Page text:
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Regions and Cities for Expats in China

Author: Jim Newham
Submitted: August 2013

Physical Features

China is the world’s fourth largest country and contains an enormous diversity of terrain types. The whole western half of China is sparsely inhabited and largely wild: the north and north-west are dominated by the harsh, almost lifeless Gobi and Taklamakan Deserts, with semi-desert and scrubland in the surrounding areas. In the south-west, Tibet is situated on an enormous high plateau which contains the highest mountains in the world. There are the tropical rainforests in Yunnan and neighbouring southern regions (though they have been drastically depleted.) It is only the fertile eastern flatlands that are densely populated.

Political Divisions

The People’s Republic of China (PRC) is politically divided into 22 provinces, five autonomous regions, four municipalities and two Special Administrative Regions. Additionally, the PRC claims Taiwan as its 23rd province and has put pressure on international organisations such as the United Nations to recognise this claim. However, Taiwan is clearly de facto independent and, since 1895, has been under Chinese rule for a total of four years.

The western autonomous regions of Xinjiang and Tibet are relics of the Chinese Empire. Although Western China only contains about 20% of the country’s  total population, it is more ethnically diverse than the east. The autonomous region of Xinjiang is mostly composed of Uyghurs (45%), Kazakhs and Kyrgyz, who are all Turkic peoples. The population is also 40% Han Chinese, many of them deliberately implanted by the government in an effort to destabilisae Uyghur control. Meanwhile, Tibetans live not only in Tibet but also in parts of Qinghai and western Sichuan. Tibet was illegally invaded by the PRC in 1959 and is still a disputed region.

The southern regions of Yunnan, Guizhou and Guangxi Zhuang also contain many different ethnic groups, including the Yi, Miao and Zhuang. Other ethnically diverse areas include Inner Mongolia (‘inner’ is from the Chinese viewpoint), home to many Mongols, and the Northeast (the historic region of Manchuria), which contains Manchus, Koreans and Russians among others.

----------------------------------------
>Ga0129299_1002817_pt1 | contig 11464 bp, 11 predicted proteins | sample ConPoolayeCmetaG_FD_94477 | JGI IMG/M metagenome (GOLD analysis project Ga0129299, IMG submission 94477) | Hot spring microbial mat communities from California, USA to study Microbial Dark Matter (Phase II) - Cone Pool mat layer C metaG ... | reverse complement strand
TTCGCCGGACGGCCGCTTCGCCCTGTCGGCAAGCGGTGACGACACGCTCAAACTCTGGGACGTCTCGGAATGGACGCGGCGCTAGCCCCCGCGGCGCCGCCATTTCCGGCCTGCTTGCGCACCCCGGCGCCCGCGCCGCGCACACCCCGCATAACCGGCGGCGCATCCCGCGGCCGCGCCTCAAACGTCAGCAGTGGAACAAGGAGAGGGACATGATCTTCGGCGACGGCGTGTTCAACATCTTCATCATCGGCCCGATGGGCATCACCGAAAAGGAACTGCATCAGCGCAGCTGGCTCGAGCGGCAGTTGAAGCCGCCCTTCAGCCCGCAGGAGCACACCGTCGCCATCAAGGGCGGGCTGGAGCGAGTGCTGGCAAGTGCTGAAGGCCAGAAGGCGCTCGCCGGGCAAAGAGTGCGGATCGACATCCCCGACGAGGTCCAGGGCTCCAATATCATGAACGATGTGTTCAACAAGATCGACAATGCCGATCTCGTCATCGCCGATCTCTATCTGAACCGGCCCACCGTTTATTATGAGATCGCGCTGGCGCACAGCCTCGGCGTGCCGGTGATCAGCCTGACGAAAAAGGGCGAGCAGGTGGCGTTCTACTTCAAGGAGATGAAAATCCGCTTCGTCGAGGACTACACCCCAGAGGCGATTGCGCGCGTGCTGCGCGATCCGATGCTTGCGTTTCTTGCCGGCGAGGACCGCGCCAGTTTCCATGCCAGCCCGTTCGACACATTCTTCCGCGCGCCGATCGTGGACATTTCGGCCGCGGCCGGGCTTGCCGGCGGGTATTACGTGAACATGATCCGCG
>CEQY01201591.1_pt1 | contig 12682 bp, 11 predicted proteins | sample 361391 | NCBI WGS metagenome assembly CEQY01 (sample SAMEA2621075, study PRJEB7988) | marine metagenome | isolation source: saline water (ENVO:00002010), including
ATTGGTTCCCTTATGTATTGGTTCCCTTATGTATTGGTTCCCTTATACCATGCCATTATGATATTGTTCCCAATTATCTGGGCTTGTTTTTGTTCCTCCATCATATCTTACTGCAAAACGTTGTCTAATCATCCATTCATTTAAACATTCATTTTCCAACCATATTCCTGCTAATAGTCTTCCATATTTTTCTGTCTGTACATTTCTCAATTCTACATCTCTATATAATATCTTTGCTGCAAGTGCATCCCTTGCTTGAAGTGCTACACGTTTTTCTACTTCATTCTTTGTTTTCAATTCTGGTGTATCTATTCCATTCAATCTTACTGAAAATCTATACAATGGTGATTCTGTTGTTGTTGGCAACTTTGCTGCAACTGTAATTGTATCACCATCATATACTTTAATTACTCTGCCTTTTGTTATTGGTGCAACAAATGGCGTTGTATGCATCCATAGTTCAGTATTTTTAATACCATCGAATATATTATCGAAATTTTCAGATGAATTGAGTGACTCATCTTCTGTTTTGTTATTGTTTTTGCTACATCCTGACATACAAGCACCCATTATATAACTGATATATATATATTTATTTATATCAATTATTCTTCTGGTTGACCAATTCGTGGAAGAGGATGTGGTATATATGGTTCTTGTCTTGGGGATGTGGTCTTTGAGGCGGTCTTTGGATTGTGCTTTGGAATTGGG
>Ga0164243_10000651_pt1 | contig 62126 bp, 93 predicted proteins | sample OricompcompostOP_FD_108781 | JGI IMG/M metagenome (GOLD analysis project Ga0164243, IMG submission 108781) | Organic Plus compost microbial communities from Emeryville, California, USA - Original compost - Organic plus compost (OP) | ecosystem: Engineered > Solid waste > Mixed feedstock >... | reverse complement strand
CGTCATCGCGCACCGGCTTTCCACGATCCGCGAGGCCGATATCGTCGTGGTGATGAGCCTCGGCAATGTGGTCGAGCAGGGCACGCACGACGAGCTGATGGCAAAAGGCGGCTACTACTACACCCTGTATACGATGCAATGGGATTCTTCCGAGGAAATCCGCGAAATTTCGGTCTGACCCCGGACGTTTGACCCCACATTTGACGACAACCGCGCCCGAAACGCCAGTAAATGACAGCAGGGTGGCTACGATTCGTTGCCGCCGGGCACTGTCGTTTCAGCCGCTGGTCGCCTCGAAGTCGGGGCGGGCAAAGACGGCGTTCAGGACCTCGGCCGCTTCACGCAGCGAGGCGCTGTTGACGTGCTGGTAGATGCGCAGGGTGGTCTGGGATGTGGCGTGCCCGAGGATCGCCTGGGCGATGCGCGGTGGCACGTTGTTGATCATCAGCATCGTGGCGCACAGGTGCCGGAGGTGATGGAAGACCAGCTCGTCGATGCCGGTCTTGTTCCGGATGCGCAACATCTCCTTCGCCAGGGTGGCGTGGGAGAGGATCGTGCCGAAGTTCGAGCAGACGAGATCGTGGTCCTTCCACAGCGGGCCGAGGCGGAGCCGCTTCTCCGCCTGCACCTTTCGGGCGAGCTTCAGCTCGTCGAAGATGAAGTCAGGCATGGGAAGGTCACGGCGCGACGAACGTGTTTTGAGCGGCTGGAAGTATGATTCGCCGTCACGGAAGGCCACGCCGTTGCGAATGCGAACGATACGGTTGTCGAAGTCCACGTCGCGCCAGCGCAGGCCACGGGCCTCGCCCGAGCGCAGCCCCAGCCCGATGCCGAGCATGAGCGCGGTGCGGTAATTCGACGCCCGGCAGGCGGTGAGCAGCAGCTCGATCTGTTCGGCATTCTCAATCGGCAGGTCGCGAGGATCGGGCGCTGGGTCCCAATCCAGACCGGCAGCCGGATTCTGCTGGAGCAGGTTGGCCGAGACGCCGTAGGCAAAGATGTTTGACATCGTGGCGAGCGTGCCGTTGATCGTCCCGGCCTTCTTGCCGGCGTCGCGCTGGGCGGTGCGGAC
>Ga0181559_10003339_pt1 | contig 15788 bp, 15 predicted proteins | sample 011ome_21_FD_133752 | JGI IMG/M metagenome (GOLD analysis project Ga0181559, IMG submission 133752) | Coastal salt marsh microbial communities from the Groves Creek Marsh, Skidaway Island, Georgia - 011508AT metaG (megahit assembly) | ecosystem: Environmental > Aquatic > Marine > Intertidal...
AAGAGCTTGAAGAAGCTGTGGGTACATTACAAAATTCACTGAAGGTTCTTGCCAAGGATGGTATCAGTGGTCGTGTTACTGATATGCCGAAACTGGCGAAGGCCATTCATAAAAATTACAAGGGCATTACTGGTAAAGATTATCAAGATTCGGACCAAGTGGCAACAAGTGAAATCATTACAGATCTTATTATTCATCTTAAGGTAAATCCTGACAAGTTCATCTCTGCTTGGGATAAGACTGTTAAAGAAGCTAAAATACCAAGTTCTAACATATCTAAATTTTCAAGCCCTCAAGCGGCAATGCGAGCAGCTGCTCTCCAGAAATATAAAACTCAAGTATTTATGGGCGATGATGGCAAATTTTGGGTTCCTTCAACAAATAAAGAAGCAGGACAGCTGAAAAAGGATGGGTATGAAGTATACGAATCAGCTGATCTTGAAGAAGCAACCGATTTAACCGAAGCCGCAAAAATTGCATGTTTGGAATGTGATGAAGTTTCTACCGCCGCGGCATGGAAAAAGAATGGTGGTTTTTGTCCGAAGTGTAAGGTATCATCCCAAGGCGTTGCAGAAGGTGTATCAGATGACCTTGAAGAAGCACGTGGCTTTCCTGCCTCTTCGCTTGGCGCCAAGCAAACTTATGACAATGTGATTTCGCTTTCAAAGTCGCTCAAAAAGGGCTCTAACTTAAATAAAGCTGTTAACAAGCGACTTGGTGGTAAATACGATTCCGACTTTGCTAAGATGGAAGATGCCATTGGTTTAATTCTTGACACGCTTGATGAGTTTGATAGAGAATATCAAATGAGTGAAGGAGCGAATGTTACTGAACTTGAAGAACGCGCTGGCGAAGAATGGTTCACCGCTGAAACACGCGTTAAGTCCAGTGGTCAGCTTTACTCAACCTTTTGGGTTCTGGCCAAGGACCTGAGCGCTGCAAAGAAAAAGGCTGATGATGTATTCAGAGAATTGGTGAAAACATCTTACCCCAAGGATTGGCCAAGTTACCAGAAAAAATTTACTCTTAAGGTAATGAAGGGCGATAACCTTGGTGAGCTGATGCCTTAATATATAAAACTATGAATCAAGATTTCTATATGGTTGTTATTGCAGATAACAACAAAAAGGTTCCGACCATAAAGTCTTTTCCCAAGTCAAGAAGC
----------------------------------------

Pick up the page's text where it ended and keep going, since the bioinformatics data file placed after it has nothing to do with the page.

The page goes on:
The east of China is the heartland of the country. Han Chinese greatly dominate the population here, though there are also sprinklings of Hui (Chinese Muslims), She, and, in the south, Yao. This area is by far the most populous and contains almost all of China’s largest cities. Beijing, in the north is the capital of China (appropriately, ‘Beijing’ means ‘Northern Capital’) and therefore the bureaucratic and administrative centre of the country. It is also a major centre of culture and is becoming an increasingly important financial centre. Beijing, orignally a Mongol army camp, is unusual for a large city in that it is neither coastal nor does it stand on a major river.

Shanghai is mainland China’s financial capital, and the country’s the largest city with a population of 23 million. It is also the leading industrial centre, an important port and the most Westernised city in Mainland China. The third most important mainland city is Guangzhou, which is an important southern industrial and trading centre and port, and, like Shanghai, has been more receptive to foreign influences than other Chinese cities.

Tianjin, near Beijing, is an important northern port and has a rapidly-growing economy. It also has the highest GDP per capita for any Chinese city. Chonqqing (formerly the more pronounceable Chungking), south-west of the core of China, is a major industrial city and the top city for motor manufacturing. Harbin in the Northeast is distinctive due to the Russian influence on its architecture. It is a centre for agricultural processing and light industry.

 

 

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